Armstrong had many such close encounters with death before passing away at the age of 82 from complications following a quadruple coronary bypass surgery. He became one of the most famous persons in the world because of his historic moon mission. He handled the consequent fame with great dignity and patience. There were many crazy stories that emerged that he would have to deal with. Religious and other nutcases followed him around. His boyhood hero Charles Lindbergh advised him not to sign anything and he did not follow this advice at first. That meant that any number of fake Neil Armstrong autographs would be sold at auction for tens of thousands of dollars. He learnt through hard experience not to give interviews as if these were solo invariably the journalist would take advantage and misreport the story. Press conferences were OK as there were numerous people in the room and so the reporting would be more accurate. He travelled almost as far on earth as on his return trip to the moon in representing his country and its successful space programme.  Once he left the space programme and took up a job teaching at a university he still had to deal with the immense mail bag he continued to receive. At his own expense he employed a private secretary to attempt to deal with this, but even she could not deal with ten thousand pieces of mail per day. His regular barber even tried to profit from the relationship by selling his hair.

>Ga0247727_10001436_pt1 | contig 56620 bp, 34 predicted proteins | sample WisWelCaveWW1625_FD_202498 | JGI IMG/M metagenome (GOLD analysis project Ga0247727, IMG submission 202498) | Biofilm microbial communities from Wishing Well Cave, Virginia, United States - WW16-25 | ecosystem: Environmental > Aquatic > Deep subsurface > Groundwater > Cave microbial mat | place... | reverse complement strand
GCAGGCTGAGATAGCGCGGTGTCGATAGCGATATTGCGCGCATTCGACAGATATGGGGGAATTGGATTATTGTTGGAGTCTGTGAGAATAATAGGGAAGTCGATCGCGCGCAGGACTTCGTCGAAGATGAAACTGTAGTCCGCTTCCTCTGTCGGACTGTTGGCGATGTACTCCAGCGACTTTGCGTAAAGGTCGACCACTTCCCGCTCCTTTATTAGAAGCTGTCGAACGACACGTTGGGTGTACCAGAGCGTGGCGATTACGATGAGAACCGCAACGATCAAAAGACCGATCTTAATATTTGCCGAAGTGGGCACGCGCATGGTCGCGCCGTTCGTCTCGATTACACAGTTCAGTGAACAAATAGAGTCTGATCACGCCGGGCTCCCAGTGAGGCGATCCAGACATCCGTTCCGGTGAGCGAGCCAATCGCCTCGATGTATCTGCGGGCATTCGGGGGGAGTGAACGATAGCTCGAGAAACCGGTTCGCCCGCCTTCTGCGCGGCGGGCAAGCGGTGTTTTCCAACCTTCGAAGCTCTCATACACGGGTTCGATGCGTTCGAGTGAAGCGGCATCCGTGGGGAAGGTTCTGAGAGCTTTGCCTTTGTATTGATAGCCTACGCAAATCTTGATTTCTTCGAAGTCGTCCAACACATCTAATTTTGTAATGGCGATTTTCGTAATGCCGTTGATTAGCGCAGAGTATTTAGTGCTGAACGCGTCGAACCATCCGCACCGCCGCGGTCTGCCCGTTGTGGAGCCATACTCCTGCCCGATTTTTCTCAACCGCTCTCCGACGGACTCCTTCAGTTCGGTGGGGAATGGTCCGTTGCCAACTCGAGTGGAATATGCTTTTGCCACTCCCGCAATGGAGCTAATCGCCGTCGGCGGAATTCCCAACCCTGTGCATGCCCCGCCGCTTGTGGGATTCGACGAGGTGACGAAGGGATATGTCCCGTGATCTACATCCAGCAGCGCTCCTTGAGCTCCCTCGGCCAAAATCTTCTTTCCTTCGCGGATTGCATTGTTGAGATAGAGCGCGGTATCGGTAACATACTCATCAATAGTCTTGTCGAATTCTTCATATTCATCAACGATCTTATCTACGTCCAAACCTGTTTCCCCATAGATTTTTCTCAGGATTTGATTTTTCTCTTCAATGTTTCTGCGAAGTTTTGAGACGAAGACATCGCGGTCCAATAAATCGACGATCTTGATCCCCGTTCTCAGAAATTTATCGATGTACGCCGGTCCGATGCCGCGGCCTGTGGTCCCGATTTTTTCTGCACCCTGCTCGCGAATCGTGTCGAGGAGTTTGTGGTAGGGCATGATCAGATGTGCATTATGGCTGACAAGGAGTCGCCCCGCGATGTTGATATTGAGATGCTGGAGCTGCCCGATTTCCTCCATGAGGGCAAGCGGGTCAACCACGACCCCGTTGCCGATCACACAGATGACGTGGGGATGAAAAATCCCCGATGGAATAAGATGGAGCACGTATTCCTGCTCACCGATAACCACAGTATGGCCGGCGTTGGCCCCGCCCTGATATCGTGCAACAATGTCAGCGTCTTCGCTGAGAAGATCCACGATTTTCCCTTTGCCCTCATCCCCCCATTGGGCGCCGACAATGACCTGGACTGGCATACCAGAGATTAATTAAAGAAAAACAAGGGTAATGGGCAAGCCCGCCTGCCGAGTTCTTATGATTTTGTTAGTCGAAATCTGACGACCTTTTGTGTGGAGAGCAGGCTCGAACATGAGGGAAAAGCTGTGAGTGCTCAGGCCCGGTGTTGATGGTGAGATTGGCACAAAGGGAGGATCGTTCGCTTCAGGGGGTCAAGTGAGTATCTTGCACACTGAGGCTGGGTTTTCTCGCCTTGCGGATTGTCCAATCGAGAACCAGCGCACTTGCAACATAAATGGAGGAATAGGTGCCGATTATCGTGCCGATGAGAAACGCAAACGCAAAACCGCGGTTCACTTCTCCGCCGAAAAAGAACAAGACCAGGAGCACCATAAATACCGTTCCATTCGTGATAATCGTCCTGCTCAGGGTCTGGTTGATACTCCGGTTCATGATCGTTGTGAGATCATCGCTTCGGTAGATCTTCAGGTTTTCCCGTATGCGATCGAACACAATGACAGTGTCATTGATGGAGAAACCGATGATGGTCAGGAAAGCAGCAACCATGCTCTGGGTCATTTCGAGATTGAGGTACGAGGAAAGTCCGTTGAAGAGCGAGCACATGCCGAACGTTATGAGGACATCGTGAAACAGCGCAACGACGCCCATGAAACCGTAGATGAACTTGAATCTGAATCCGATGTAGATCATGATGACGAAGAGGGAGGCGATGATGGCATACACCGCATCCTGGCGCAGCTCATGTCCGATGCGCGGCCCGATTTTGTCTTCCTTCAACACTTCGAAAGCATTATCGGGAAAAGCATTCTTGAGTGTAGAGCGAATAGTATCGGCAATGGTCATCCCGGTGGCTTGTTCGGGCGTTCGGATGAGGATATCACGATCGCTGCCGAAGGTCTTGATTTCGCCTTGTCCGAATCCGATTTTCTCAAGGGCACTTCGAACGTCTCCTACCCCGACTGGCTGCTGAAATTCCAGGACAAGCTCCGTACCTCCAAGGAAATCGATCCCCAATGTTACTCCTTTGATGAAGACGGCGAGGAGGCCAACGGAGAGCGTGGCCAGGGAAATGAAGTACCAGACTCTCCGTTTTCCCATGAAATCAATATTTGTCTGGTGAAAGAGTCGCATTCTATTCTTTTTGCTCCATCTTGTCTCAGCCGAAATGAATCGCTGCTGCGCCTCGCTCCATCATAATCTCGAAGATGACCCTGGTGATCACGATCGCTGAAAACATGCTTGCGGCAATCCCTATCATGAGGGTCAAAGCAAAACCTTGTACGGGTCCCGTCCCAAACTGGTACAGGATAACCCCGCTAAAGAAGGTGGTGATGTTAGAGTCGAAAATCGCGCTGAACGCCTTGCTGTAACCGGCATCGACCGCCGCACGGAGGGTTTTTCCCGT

But his greatest contribution may have been something different. Until he became deputy associate administrator for aeronautics, no one at NASA Headquarters had given the radical concept of flying an aeroplane electronically much credence. Neil stunned a team of Flight Research Center engineers when they visited his office in 1970 asking for modest funding to conduct flight research with an aeroplane installed with an analogue fly-by-wire system. To their surprise, Armstrong objected. “Why analogue technology?” he asked. Rather than a system of human impulses transmitted by mechanical linkages from the cockpit to the control surfaces, Neil proposed employing a more advanced system, one based on counting – on digital fly-by-wire. The FRC engineers knew of no flight-qualified digital computer. “I just went to the Moon and back on one,” said Armstrong. The visitors from the FRC admitted with embarrassment that they had not even thought of it.

[i] First Man: The Life of Neil A. Armstrong. James R. Hansen. Revised 50th anniversary edition 2018. Simon & Schuster